Close, but not Quite

This was written by Sailor Jim Johnston and published on alt.callahans. That makes us fortunate.

Sailor Jim shuts his laptop and, ordering a fresh drink, addresses the bar. “I arrived in the small European country of Vlorridia three weeks after the death of the Puzzle King and found myself in the middle of a wide spread depression.”

Several patrons scramble for positions and many refills are ordered while SJ pauses to take a gulp of his. “I see by the various looks being passed about that y’all don’t remember the Puzzle King; so a little background might be in order. I’ll be as brief as I can.

“Frederick was his name and he was an elderly bachelor monarch, whose only passion in life was puzzles. Big ones, little ones, crossword, box, word, crosses; but especially jigsaw puzzles. He had the world’s largest collection of jigsaw puzzles, including one that occupied one full acre of countryside. As a matter of fact, it was of the very countryside it sat on … which, as I was informed, made it, quite the bitch kitty to put together.

“It also may have been the inspiration for the King’s final puzzle.

“For three months prior to his death, the King had his burial site behind the castle created. He would be buried in the midst of the royal gardens, there to become one with the beauty created by the royal gardener, Chadworth. A monumental headstone was ordered to the king’s specifications and all was made ready for the sad event.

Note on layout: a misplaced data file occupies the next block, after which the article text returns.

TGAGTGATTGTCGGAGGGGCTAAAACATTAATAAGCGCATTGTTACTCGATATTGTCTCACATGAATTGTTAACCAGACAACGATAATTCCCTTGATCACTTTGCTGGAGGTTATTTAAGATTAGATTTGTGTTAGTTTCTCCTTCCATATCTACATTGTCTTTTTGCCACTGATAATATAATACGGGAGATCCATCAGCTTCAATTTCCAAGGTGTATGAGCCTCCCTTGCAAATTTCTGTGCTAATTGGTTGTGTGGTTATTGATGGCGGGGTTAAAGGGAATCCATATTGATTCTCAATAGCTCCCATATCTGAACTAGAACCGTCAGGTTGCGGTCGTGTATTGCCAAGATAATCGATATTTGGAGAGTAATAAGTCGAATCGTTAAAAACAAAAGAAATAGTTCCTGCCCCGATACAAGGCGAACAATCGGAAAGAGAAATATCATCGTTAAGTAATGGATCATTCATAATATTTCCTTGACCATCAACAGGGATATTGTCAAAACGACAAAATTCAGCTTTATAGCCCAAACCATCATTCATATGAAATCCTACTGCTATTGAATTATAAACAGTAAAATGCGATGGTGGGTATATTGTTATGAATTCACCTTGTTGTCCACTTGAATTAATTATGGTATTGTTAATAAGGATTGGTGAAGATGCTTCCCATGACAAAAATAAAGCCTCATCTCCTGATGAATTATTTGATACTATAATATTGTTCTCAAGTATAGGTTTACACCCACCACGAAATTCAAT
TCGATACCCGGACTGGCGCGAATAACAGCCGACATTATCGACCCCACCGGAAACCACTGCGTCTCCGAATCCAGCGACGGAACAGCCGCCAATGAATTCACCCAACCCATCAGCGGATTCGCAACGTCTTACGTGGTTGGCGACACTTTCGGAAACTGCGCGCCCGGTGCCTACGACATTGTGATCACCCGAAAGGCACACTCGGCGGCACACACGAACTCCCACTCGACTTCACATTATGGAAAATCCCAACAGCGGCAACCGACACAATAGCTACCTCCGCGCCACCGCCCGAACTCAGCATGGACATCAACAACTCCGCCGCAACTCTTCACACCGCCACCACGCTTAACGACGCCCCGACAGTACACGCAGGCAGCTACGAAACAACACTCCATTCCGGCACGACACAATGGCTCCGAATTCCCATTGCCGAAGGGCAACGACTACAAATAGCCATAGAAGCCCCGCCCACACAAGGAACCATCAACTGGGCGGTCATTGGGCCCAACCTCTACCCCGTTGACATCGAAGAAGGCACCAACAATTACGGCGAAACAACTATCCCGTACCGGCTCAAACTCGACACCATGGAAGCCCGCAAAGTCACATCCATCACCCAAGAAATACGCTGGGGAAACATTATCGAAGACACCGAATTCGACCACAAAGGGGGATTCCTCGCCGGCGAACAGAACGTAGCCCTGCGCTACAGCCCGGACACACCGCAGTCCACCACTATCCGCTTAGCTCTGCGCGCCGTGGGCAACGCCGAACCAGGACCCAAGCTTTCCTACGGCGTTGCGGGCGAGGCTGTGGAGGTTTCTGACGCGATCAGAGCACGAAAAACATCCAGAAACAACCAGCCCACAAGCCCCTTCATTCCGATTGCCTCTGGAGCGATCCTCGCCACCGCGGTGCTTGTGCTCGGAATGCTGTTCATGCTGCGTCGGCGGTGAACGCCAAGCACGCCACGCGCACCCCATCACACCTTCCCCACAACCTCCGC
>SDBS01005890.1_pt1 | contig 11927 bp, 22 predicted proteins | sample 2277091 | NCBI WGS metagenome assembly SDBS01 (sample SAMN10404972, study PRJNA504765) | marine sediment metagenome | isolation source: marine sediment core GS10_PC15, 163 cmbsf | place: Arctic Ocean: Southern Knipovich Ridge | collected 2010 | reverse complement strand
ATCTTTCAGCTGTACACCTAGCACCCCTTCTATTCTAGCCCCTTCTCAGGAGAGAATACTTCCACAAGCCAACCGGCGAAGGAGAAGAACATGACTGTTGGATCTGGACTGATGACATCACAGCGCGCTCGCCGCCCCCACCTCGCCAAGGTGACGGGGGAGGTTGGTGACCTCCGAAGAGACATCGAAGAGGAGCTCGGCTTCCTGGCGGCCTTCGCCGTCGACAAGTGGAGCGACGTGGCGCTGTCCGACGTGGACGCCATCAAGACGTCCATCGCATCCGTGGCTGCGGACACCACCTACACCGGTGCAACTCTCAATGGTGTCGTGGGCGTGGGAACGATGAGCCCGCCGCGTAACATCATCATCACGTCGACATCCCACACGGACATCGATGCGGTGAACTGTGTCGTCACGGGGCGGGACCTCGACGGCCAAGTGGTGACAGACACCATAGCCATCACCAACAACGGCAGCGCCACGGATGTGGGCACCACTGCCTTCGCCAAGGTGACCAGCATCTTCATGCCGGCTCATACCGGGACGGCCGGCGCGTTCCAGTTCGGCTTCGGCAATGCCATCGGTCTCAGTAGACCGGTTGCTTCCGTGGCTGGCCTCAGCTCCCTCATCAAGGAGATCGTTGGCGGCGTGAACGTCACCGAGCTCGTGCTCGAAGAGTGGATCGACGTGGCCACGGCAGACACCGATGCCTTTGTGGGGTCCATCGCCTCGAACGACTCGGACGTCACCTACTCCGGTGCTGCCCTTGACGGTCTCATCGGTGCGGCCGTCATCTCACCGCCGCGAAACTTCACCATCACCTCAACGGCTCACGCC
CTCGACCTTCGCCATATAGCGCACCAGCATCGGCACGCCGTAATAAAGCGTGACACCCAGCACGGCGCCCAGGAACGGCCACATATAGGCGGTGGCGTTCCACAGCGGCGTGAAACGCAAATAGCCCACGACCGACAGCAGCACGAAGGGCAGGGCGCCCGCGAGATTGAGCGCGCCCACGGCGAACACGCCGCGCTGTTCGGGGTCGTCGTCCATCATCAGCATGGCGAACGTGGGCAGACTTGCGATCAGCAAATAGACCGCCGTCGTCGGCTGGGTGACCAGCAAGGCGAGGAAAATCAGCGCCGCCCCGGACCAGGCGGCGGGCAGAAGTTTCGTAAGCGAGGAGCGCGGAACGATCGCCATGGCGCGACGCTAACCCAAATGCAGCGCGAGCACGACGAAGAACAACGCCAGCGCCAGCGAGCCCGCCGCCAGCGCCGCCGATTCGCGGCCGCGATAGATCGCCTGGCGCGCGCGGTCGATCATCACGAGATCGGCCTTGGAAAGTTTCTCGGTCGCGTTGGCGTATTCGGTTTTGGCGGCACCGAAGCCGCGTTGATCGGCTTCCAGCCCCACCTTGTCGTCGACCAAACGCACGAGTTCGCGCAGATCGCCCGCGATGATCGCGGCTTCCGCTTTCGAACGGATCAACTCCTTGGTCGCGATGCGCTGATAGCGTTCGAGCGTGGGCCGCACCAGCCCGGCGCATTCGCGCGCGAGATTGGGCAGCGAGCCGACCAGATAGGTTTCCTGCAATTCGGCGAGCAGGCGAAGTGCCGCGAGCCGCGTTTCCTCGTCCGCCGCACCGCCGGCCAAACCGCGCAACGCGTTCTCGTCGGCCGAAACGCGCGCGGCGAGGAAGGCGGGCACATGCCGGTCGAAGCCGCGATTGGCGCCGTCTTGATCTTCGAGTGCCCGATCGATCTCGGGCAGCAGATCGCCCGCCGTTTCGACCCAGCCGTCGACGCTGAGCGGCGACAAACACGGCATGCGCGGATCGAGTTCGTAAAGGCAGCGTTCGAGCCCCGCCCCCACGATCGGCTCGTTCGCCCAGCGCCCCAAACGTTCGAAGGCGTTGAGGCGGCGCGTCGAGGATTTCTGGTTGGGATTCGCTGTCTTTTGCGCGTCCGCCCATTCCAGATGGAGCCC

“Two days after it was all completed, he died.

“The entire village, which comprised damn near the entire country, showed up at the services, there to learn that the King’s final gift to his people was to be their country! Upon his proper burial (since he’d left no legal heirs), the country would be deeded to the people and they’d be free to make it a democracy.

“So with joyous hearts, they all turned up for the burial behind the castle … only to discover that the royal gardens were missing! In its place was a perfectly edged hole in the shape of an immense rectangle, five foot deep and flat as a pancake at the bottom. As they tried to understand this, their attention was directed by the royal attorney to the side of the hole, where there were several hundred … something’s had been placed.

“Upon closer inspection, they turned out to be boxes. Oddly shaped boxes of exactly the same height as he hole, each topped with grass or bushes. The royal attorney informed them that this, these boxes and that hole, was the royal funeral and that the remains of their beloved king were scattered between all the boxes, a little in each. All they had to do was to complete the giant jigsaw puzzle, which would not only properly bury the entire king, but would result in an electric circuit being completed.

“Which would then show the location of the ancient deed to the kingdom, without which they’d never be able to take their place as a country at the U.N. They had one month to complete the jigsaw/burial and, were it not completed within that time, then the kingdom would be handed over to the king’s nearest relative, even if it meant sending for one out of the country.

“They set to the task with happy souls, realizing that democracy sat as the prize, and completed the jigsaw in only three days … and nothing happened. No deed, nothing. So they got the royal attorney and all he could do is shrug and tell them that they must have gotten something wrong … try again.

“Which brings us to when I happened into the small kingdom. Three weeks had passed and they’d put the silly thing together several times to no avail. After hearing the story, I offered my slight services, explaining that I often saw things that others didn’t. (Omitting that this generally happened after I drank too many Blessings.)

“A small committee led me to the site, a lovely garden, edged with … green roses? I commented on the odd flowers and the royal gardener, himself, proudly explained that these particular roses only grew in this one garden. They were the fabled Ballad Roses, the one’s sung of in the oldest national ballads they had.